AI Index: AFR 46/034/2002
Amnesty International defines impunity as the failure to bring to justice those who commit serious violations of human rights. By ignoring the violation, the state compounds it. The absence of justice and redress prolongs and intensifies the pain felt by the relatives of those who are killed, or who "disappear". Moreover, this failure by the state gives a green light to the perpetrators to continue.
Impunity begins when state authorities feel that they cannot achieve their political goals through legal means or with the support of the people. Impunity implies the distortion of the rule of law. It is justice being evaded by those for whom the law is an obstacle, as well as violations committed to attack or punish those who should be protected by the law. When a government adopts a policy of impunity, other measures may follow: the rights to freedom of information and assembly are suppressed, the protective role of the police and security forces is eroded and the independence of the judiciary is undermined. All this is done in order to form a shield under which impunity for further human rights violations can flourish without scrutiny.
Impunity has become the central problem in Zimbabwe, where state security forces - police officers, army officers or agents of the Central Intelligence Organization (CIO) - commit widespread human rights violations without being brought to justice. The Zimbabwean government has also organized, coordinated or otherwise encouraged "militias" to carry out threats, assaults, abductions, torture and killings against its perceived political enemies. As a disguised arm of the state, these informal "militias" are composed of supporters of the ruling Zimbabwe African National Union - Patriotic Front (ZANU-PF) party, members of the Zimbabwe National Liberation War Veterans Association (ZNLWVA) and unemployed rural youths, sometimes press-ganged into their activities. Police have often accompanied these "militias" in committing their crimes. And after December 2001, members of an official national youth service trained as a paramilitary force joined the informal "militias" in committing human rights violations across the country. Amnesty International uses the term "militia" to refer to all such groups.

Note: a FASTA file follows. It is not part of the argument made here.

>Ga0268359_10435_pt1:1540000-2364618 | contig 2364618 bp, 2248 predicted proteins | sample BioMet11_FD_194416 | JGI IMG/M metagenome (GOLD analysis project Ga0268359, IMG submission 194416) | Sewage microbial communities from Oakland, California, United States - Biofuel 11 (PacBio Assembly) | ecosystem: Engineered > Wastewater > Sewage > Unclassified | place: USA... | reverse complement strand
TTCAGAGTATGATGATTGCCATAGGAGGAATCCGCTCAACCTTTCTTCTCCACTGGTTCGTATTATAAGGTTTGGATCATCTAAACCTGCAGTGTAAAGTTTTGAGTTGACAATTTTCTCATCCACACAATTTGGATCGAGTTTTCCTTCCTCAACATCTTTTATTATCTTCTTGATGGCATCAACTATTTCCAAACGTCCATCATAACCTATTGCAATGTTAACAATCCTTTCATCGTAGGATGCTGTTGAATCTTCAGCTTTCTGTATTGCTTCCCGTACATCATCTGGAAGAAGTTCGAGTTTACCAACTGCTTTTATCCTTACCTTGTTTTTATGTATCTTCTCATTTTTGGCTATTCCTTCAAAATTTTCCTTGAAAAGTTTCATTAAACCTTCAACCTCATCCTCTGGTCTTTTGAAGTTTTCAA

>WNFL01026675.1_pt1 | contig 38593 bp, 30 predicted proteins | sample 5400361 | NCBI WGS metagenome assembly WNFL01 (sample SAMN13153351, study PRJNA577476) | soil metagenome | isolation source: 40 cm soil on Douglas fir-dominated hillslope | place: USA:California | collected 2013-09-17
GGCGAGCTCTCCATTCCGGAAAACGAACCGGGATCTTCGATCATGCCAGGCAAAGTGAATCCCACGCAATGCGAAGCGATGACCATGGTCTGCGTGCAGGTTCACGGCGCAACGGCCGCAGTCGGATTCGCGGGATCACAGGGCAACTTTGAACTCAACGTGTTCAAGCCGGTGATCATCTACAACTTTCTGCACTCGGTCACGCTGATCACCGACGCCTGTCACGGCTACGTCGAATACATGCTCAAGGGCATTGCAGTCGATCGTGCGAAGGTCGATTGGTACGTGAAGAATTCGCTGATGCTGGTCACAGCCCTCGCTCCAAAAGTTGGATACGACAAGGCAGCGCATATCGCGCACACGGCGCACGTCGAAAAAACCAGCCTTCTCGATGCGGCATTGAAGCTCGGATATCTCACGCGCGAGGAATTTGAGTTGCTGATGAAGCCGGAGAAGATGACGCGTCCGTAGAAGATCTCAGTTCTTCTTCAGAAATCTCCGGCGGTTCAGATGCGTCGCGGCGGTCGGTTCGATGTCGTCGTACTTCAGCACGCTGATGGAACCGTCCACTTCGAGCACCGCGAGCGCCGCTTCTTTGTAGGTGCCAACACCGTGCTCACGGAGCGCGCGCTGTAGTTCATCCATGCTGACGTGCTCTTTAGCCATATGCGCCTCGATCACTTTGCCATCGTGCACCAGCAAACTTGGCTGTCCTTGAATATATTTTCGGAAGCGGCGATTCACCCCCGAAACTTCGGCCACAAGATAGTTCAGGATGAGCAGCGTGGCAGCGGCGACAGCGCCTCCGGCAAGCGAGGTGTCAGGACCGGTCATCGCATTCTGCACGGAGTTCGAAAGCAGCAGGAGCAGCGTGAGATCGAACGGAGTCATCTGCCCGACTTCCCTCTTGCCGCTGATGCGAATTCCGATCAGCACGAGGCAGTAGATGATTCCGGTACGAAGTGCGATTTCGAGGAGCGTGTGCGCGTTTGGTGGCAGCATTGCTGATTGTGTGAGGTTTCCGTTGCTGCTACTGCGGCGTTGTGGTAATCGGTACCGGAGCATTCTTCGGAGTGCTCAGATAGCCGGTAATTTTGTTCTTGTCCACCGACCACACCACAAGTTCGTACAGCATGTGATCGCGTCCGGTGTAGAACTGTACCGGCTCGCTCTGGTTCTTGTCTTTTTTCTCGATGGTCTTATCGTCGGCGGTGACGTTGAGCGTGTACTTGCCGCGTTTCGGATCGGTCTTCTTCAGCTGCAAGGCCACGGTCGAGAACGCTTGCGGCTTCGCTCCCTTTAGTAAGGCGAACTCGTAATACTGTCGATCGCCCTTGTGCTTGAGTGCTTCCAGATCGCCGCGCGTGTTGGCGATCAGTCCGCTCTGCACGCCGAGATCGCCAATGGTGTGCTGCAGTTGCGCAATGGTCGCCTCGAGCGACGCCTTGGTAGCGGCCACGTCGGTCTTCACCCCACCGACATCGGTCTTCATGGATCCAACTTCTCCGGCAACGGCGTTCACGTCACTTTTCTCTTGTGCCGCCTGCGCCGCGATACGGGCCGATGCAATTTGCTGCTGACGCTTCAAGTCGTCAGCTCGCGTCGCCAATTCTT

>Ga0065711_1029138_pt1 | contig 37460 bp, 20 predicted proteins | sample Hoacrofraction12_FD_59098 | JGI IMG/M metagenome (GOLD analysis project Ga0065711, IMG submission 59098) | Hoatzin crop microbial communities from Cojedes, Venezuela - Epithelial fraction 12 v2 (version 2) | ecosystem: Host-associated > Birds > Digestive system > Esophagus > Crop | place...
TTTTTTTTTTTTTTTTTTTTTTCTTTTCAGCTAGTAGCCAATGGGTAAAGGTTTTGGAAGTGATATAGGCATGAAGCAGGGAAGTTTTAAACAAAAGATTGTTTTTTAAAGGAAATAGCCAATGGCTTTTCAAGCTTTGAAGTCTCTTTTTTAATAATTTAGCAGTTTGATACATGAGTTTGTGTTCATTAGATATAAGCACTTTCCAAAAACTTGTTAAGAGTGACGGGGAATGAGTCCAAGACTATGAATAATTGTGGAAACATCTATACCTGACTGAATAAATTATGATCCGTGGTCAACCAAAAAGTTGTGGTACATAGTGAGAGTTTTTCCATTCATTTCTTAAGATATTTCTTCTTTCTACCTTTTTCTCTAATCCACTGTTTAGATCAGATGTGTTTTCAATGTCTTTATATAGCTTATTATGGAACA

A culture of impunity has been reinforced in Zimbabwe for the "militias", state agents and other supporters of the ruling party who carry out politically motivated violations. This report's purpose is to describe, using a series of case studies, how impunity has been promoted by the government in Zimbabwe and to propose recommendations on how to break that impunity for perpetrators of human rights violations.
In Zimbabwe, the growth of impunity has been a long-term phenomenon that extends back into the days of the nationalist armed struggle in the 1970s, when Southern Rhodesian forces committed atrocities against the civilian population in their pursuit of African nationalist armed groups. Amnesty International documented many violations by forces of the white minority regime, and campaigned for the fair trial or release of Robert Mugabe, now the President of Zimbabwe, as well as many former and current senior politicians such as Joshua Nkomo, Eddison Zvobgo and Simon Muzenda1. Then, as in the current situation, youth supporters of the armed opposition carried out assaults, torture and killings of rural people in the name of the liberation movement.